Free Cash Flow = Sales Revenue – (Operating Costs + Taxes) – Net Investment in Capital Expenditure

The figures of sales revenue and taxes are readily available. Next, we need to deduct operating expenses and tax amounts from the sale figure.

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Operating expenses include selling, administration, utilities, and other operational expenses. We can calculate the net investment in capital expenditures using the step-by-step method as discussed above.

In the final step, we can combine all these figures to find the FCF of the company.

## Working Example

Let us consider a real-world example to calculate the free cash flow of Amazon Inc. We’ll use the Net Income Method as discussed above for this example.

The available data will be used for FY 2020 from Amazon financial statements.

The formula is:

Free Cash Flow = Net Income + Non-Cash Expenses – Increase in Working Capital – Capital Expenditure

Net income = \$ 21,331 (all figures in millions)

Non-Cash Expenses:

Change in Working Capital:

Change in Capital Expenditure:

Now, we can replace all these figures in the formula to find the FCF for Amazon.

Free Cash Flow = 21,331 + 31,252 + 13,481 – 60,097

Free Cash Flow = \$ 5,967 million.

## Types of Free Cash Flows

There are several variations of free cash flows. Analysts use these measures as and when required. As we have discussed, the methods to calculate the FCF are also various.

Here are a few common versions or different measures of cash flows.

### Cash Flow – CF

This is the basic cash flow type. Cash flows from operations can be used as a starting point in analyzing the cash flows of a firm comprehensively.

Net cash from operating activities is the first figure in this calculation. Next, we add depreciation, amortization, and other non-cash expenses. Then, we adjust for any working capital changes net of all effects.

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### Free Cash Flow – FCF

Unless a firm fulfills its operational and capital expenditure obligations, its cash flow cannot be completely “free”. We can calculate the FCF by adjusting for the capital expenditures in the CF figure.

Once both the operational and capital expenditure commitments are adjusted, the net figure is the free cash flow.

### Free Cash Flow to Equity – FCFE

Next, we can differentiate the cash flow available for equity and debt investors separately as well. The measure of FCFE is also termed as the levered cash flow of the firm.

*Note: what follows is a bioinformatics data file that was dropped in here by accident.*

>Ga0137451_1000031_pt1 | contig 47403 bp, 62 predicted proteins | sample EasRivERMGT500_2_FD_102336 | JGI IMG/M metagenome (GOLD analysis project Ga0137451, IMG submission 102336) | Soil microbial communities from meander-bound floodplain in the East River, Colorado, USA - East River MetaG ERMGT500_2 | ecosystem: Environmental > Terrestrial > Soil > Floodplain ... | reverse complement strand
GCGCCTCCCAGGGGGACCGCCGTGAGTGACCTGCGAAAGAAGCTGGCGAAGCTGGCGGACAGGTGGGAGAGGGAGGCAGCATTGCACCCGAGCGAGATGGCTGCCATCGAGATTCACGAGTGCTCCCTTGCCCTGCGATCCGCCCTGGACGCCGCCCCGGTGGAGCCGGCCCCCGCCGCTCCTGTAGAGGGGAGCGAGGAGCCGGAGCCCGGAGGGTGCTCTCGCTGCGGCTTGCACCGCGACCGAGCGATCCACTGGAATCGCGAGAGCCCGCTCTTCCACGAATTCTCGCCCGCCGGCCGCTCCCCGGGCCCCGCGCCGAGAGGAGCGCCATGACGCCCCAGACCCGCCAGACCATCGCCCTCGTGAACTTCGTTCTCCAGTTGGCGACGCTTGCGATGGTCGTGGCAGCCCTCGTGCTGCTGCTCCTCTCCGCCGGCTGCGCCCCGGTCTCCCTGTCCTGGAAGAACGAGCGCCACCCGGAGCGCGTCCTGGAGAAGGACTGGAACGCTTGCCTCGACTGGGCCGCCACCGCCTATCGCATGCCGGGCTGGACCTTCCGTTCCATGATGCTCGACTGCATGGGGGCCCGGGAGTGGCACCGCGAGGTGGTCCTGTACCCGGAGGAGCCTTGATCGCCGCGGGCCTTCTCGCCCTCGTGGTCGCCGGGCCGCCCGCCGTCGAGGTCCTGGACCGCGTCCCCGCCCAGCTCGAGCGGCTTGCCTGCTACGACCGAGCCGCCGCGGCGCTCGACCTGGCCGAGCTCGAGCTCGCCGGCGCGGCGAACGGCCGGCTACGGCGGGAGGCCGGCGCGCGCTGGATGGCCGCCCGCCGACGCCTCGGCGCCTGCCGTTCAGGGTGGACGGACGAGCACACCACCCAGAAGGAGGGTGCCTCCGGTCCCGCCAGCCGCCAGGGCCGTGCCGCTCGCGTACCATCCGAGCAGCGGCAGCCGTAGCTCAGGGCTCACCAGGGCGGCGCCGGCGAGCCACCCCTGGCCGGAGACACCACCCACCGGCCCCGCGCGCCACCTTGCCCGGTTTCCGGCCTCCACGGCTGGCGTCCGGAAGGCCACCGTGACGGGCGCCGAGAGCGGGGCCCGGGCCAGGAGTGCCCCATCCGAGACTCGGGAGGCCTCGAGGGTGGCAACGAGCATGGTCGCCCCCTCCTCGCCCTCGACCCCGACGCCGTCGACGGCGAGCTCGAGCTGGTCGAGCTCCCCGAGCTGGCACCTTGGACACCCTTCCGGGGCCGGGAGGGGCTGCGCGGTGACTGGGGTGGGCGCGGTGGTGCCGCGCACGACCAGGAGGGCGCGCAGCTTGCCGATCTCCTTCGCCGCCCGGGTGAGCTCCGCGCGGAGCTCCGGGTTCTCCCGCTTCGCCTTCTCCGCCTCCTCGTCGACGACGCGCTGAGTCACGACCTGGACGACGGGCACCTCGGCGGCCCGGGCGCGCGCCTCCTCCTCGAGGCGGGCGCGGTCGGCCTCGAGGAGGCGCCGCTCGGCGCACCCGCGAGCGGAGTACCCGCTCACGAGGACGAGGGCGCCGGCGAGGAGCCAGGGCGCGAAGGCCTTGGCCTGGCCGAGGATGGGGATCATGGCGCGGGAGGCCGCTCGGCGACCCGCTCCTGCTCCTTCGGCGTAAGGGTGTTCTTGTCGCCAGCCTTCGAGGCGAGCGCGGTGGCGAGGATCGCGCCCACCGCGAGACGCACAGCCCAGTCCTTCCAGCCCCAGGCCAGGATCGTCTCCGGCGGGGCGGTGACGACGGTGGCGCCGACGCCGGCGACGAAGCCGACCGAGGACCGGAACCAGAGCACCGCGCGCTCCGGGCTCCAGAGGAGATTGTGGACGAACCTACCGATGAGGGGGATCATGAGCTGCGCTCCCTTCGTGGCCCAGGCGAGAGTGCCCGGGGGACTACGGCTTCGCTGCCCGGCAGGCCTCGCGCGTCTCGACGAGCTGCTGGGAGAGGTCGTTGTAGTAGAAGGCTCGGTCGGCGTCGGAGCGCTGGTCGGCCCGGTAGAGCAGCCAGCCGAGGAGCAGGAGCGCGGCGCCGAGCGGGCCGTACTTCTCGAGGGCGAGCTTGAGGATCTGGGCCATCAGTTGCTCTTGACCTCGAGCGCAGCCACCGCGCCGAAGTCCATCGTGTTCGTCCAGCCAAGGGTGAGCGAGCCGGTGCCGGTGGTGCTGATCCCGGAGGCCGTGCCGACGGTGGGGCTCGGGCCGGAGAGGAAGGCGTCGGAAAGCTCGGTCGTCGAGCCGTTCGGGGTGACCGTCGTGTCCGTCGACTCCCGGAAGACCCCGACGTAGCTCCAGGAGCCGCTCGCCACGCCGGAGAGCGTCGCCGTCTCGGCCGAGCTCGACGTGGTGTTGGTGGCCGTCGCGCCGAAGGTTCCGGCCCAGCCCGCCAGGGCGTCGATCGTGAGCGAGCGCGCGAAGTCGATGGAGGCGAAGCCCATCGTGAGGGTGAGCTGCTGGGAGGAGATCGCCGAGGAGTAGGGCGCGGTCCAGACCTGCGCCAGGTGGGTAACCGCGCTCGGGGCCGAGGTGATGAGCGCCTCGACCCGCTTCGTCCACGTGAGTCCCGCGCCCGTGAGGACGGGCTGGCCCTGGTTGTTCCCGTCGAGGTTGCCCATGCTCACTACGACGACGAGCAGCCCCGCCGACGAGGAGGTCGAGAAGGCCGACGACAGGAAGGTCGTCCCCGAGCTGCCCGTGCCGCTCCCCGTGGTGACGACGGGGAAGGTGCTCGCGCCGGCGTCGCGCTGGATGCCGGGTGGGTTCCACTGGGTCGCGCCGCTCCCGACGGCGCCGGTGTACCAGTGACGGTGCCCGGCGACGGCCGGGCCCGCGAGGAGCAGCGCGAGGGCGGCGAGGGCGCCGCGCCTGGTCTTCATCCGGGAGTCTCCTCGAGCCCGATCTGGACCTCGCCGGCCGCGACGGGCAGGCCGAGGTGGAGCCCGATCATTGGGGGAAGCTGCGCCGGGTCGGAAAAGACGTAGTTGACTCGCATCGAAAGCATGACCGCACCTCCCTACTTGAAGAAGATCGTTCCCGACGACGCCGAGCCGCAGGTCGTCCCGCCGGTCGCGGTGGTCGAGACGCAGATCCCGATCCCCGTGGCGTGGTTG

We adjust for the net debt proceeds of the firm in the FCF figure. Net debt proceeds are settlements, payments, or proceeds from both short-term and long-term debts.

The FCFE calculation is useful in evaluating the equity value of a firm.

### Free Cash Flow to Firm – FCFF

Free cash flow to the firm is also called unlevered cash flow. It means to find out the cash flows of a company if it had no debt financing.

This method can take a step-by-step approach to find the FCFF figure.

• First, take the earnings before tax or EBT figure.
• Then, calculate the due taxes to the firm without considering any tax shield or special events.
• Deducting the tax amount will give the net profit from the operations figure.
• We can now add depreciation, amortization, and non-cash items to the net operating profit figure.
• Next, we can adjust for changes in net working capital.
• In the last step, we can adjust for the capital expenditures. The resulting figure will be the FCFF.

## Interpretation of Free Cash Flow

Generally, higher free cash flows are desirable at any stage and for any business. Higher FCFs means growing sales, increased profits, and increased overall operating efficiency of a business.

Conversely, if a business retains too much cash over the years and accumulates the FCF, it does not offer a positive image either. It means the firm does not have any opportunities to invest in positive NPV projects.

Also, high accumulated FCF means the company isn’t spending on its operational efficiency improvements. Similarly, it may mean the company does not utilize the cash to lower its cost of borrowing.

Similarly, a low or negative FCF figure does not always mean a firm is performing badly. As we have seen, capital expenditure figures play an important part in the calculation of FCF. Thus, a large or one-off capital expenditure can result in a negative FCF.

Thus, the analysis must revolve around trend analysis of the FCFs of the firm. Also, it is wise to evaluate the line items in the formula to figure out the actual causes of cash flow direction.